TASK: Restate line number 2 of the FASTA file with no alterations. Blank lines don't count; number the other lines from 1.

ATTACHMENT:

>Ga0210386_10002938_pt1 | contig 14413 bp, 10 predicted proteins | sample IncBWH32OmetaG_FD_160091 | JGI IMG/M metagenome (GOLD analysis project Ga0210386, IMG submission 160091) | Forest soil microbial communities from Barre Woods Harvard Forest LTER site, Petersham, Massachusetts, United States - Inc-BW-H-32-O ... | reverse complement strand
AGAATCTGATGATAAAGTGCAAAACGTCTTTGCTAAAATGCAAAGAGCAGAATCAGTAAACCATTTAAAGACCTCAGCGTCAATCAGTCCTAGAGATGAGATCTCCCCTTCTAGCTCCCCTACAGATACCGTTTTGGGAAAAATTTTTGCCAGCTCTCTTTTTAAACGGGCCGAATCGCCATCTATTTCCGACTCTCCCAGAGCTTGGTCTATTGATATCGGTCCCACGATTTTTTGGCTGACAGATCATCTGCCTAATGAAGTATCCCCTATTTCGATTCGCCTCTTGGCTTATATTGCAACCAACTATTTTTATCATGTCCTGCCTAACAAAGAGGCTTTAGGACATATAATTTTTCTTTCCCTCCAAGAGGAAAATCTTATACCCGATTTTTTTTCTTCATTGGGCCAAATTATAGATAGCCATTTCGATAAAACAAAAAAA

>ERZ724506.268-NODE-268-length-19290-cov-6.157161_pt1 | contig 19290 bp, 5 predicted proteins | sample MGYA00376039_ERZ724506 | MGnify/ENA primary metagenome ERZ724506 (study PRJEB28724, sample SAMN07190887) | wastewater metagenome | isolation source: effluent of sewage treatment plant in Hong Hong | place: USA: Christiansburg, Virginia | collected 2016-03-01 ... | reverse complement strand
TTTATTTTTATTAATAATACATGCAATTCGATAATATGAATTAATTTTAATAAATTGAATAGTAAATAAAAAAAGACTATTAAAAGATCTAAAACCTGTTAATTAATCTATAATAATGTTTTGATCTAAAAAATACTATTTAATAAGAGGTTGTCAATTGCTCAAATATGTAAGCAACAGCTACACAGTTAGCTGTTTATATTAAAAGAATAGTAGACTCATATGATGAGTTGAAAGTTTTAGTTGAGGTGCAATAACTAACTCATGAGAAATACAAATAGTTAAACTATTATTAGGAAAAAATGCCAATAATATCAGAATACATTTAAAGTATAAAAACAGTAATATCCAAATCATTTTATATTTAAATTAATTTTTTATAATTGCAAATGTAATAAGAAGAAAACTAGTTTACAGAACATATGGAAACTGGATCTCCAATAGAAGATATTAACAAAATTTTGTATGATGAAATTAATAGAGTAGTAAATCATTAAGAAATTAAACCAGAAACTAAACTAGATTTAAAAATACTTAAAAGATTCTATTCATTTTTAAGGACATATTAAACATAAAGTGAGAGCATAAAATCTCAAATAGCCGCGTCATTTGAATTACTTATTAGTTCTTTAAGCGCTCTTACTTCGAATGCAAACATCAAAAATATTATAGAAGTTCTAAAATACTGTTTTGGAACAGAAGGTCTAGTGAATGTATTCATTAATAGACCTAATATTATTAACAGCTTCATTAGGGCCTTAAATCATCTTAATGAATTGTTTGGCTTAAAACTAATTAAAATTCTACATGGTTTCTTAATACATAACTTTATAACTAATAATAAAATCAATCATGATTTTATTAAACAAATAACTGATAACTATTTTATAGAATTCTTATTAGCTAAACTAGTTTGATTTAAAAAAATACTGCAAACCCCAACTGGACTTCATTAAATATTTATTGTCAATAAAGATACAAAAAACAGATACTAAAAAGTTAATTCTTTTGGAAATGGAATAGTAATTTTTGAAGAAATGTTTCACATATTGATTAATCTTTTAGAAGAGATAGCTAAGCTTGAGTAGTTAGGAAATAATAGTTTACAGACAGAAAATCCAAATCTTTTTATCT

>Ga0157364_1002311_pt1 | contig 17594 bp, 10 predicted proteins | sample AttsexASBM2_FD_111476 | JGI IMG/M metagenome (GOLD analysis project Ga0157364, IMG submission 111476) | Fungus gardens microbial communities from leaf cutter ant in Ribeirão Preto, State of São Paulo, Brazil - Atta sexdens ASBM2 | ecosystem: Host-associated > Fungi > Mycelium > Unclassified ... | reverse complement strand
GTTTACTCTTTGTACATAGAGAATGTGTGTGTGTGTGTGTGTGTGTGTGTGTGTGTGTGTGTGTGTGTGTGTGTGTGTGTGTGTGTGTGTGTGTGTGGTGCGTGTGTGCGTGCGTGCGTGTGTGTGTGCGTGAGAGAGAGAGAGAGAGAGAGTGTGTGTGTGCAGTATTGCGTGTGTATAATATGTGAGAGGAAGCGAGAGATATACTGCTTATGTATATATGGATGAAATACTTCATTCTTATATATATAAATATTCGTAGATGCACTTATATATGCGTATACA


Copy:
AGAATCTGATGATAAAGTGCAAAACGTCTTTGCTAAAATGCAAAGAGCAGAATCAGTAAACCATTTAAAGACCTCAGCGTCAATCAGTCCTAGAGATGAGATCTCCCCTTCTAGCTCCCCTACAGATACCGTTTTGGGAAAAATTTTTGCCAGCTCTCTTTTTAAACGGGCCGAATCGCCATCTATTTCCGACTCTCCCAGAGCTTGGTCTATTGATATCGGTCCCACGATTTTTTGGCTGACAGATCATCTGCCTAATGAAGTATCCCCTATTTCGATTCGCCTCTTGGCTTATATTGCAACCAACTATTTTTATCATGTCCTGCCTAACAAAGAGGCTTTAGGACATATAATTTTTCTTTCCCTCCAAGAGGAAAATCTTATACCCGATTTTTTTTCTTCATTGGGCCAAATTATAGATAGCCATTTCGATAAAACAAAAAAA